Ségolène Ragu’s vivid portrayal of the Semiramis shows us the conditions in Lebanon during economic crisis
Only able to document a handful of residents, the photojournalist was initially worried that the project may look overly architectural, but the history of the people shines through.
- Yaya Azariah Clarke
- 1 August 2023
No matter how grand or obscure, we can always trust a building to tell us the history of a people. In Beirut, Lebanon, lies Semiramis, a once luxury and iconic structure turned to ruin due to the country’s economic crisis. Photojournalist Ségolène Ragu is bringing this building to light with her fervent documentation. Within her series, she captures the eroding exterior and warm interior with equal care – from worn pillars and smashed windows, to images of front rooms that tell an intergenerational story. All stemming from her childhood memories of summers in Lebanon, a home away from her hometown in France, she immortalises the stories of people who have seen much strife, and are now seeing threats of eviction. “Collectively, they’ve all been through situations that tell a part of the history of Lebanon – the supposed ‘golden age’, the civil war, exile, political assassinations, uprisings, and the consequences of the economic crisis that is still worsening, but also the story of family and sacrifice,” she tells us.
There is nothing like a cause that stirs you so profoundly that it changes the course of your life and purpose. In 2019, Ségolène was working at a local cinema and began documenting the uprisings – known as the 17 October Revolution. The report doesn’t just capture outrage and flames, but it shows us the quiet moments, with people in tents camping out and a group of raised flags, plus the camaraderie and commitment among the people. “This is when I knew I wanted to be a photojournalist,” she tells us. “My family also spoke to me a lot about the Lebanese Civil War and I wanted to understand what they had been through since then,” she adds. Ever since, she has had a particular focus on the fallout of these historical moments, placing them in the context of everyday life.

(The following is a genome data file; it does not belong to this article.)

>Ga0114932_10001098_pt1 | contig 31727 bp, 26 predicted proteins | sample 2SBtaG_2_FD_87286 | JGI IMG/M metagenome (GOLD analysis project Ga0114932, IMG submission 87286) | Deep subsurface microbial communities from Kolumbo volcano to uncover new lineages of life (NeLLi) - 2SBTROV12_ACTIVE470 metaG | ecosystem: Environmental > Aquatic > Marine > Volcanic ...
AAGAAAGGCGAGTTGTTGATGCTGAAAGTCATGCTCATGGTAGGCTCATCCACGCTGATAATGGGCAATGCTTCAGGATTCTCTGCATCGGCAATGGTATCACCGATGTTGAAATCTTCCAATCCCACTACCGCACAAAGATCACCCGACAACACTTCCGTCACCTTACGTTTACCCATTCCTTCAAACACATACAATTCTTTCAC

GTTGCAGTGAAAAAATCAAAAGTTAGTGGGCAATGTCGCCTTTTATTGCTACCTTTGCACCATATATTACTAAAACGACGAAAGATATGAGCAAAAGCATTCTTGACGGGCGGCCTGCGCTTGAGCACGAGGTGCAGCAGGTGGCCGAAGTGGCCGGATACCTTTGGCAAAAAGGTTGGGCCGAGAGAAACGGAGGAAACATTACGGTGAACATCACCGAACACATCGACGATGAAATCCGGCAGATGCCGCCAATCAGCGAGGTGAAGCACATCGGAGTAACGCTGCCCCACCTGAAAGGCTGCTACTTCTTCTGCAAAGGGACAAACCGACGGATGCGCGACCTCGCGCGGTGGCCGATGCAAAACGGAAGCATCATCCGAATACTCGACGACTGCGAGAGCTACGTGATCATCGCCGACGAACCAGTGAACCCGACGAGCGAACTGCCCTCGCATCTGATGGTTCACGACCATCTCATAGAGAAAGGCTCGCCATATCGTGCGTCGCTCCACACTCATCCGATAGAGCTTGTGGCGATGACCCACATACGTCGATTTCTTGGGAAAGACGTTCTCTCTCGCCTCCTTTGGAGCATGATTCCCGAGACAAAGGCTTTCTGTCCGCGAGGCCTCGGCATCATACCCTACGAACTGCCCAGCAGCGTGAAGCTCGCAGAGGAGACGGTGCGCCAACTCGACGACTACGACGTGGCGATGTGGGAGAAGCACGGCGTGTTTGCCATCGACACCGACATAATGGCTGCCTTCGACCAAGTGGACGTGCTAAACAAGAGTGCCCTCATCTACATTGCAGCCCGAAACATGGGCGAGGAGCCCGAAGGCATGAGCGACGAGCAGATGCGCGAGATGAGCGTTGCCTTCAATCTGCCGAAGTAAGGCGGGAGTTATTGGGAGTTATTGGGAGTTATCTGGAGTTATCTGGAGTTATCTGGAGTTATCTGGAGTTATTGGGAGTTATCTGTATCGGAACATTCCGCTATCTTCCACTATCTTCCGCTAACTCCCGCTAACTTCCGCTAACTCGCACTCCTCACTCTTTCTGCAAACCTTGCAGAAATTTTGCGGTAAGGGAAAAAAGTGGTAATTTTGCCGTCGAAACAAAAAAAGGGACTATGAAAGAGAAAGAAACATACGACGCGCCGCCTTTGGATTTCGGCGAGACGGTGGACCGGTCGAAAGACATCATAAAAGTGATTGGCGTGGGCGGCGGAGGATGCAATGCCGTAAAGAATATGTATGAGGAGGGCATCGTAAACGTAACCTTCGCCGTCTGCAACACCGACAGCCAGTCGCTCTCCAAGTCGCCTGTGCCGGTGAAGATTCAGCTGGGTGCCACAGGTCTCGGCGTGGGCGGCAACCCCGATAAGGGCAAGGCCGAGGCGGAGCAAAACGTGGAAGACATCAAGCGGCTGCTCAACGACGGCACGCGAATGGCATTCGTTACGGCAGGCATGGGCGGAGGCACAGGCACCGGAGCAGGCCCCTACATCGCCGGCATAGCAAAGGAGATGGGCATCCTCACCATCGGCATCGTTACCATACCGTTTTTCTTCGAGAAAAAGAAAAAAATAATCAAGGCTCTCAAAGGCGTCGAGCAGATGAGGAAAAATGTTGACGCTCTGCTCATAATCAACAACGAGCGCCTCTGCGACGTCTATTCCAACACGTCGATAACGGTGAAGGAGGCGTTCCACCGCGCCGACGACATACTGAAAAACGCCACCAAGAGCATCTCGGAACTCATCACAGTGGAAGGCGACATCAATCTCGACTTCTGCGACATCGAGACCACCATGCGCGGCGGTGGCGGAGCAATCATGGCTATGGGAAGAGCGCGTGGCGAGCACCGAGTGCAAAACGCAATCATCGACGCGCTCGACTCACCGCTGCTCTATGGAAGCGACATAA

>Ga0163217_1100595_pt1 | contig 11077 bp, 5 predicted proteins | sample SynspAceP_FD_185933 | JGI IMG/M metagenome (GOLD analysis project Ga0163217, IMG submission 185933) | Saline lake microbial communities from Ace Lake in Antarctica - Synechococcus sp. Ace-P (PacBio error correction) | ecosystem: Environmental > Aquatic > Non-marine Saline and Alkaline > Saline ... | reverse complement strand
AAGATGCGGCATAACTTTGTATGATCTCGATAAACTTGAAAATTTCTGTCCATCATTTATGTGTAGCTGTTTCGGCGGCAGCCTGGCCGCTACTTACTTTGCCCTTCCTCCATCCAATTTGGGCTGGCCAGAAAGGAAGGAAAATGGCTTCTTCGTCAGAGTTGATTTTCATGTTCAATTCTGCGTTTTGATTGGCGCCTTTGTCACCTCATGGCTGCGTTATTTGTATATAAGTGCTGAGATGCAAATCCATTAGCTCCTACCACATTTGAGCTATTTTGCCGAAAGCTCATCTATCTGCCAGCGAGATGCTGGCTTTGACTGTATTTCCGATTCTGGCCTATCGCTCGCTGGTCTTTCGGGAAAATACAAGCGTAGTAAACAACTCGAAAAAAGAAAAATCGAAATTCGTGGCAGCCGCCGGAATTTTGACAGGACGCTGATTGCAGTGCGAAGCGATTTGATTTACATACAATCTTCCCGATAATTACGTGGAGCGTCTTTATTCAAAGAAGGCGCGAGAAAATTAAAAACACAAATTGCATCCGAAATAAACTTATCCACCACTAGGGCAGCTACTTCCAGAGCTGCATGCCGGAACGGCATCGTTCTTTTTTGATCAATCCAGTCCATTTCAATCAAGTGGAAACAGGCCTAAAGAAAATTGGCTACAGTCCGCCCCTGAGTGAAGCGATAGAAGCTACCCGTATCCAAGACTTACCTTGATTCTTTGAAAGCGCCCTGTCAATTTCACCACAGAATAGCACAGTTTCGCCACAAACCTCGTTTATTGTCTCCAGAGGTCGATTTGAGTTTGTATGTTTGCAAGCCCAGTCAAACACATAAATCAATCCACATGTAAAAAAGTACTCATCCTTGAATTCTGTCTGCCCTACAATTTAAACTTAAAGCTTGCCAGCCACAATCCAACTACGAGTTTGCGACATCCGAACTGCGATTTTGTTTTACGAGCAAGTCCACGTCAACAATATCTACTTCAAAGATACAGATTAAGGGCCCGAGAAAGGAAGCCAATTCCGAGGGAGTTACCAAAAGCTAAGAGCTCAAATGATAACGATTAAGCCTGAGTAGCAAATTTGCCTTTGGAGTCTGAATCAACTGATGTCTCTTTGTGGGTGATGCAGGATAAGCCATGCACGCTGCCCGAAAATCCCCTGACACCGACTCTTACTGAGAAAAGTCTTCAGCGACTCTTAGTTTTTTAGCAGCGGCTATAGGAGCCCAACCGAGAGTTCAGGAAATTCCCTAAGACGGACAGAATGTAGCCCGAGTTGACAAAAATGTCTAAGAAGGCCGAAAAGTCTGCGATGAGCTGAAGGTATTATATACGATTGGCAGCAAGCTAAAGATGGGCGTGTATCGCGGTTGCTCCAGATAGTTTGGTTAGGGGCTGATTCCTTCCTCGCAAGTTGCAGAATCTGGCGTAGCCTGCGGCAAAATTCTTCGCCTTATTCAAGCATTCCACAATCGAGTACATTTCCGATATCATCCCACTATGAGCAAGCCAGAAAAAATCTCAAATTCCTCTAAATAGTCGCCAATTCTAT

Ségolène was initially approached by French journalist and former Lebanon correspondent Thomas Abgrall for the project. “I was initially drawn to the building for its history.” One of our greatest shocks was that Ségolène didn't approach Semiramis with any visual expectation or plan – especially given its cinematic feel, and soothing and consistent palette. “This aesthetic matched because there was rarely electricity in the stairs, so the place was always quite dark,” she tells us. “In places there would be electricity or daylight but some of the inhabitants would choose to close their curtains, and I’d go with it. I always want the project to be representative of the inhabitants’ actual life.”
Semiramis has 22 apartments and only eight are currently occupied, but that doesn’t make for a scant project, it gives us a more intimate portrait into the lives of the residents. “Some of the neighbours didn’t want to be photographed for privacy concerns or because they didn’t want to get in trouble with their owners. This was a bit challenging because I don’t want the photos to be only architectural.”
When we come across news of turmoil and upheaval in cities and countries outside of our own, it can go by in a flash as we follow the beat of the cycle. It’s no wonder that Ségolène’s work is so faithfully vivid, as she is on a journey of filling in the gaps of her own history – and it is a journey that will surely continue to stir our memories.
GallerySégolène Ragu: Semiramis (Copyright © Ségolène Ragu)
Ségolène Ragu: Semiramis (Copyright © Ségolène Ragu)
About the Author
Yaya (they/them) joined It’s Nice That as an editorial assistant in June 2023 and became a staff writer in November of the same year. With a particular interest in Black visual culture, they have previously written for publications such as WePresent, alongside work as a researcher and facilitator for Barbican and Dulwich Picture Gallery.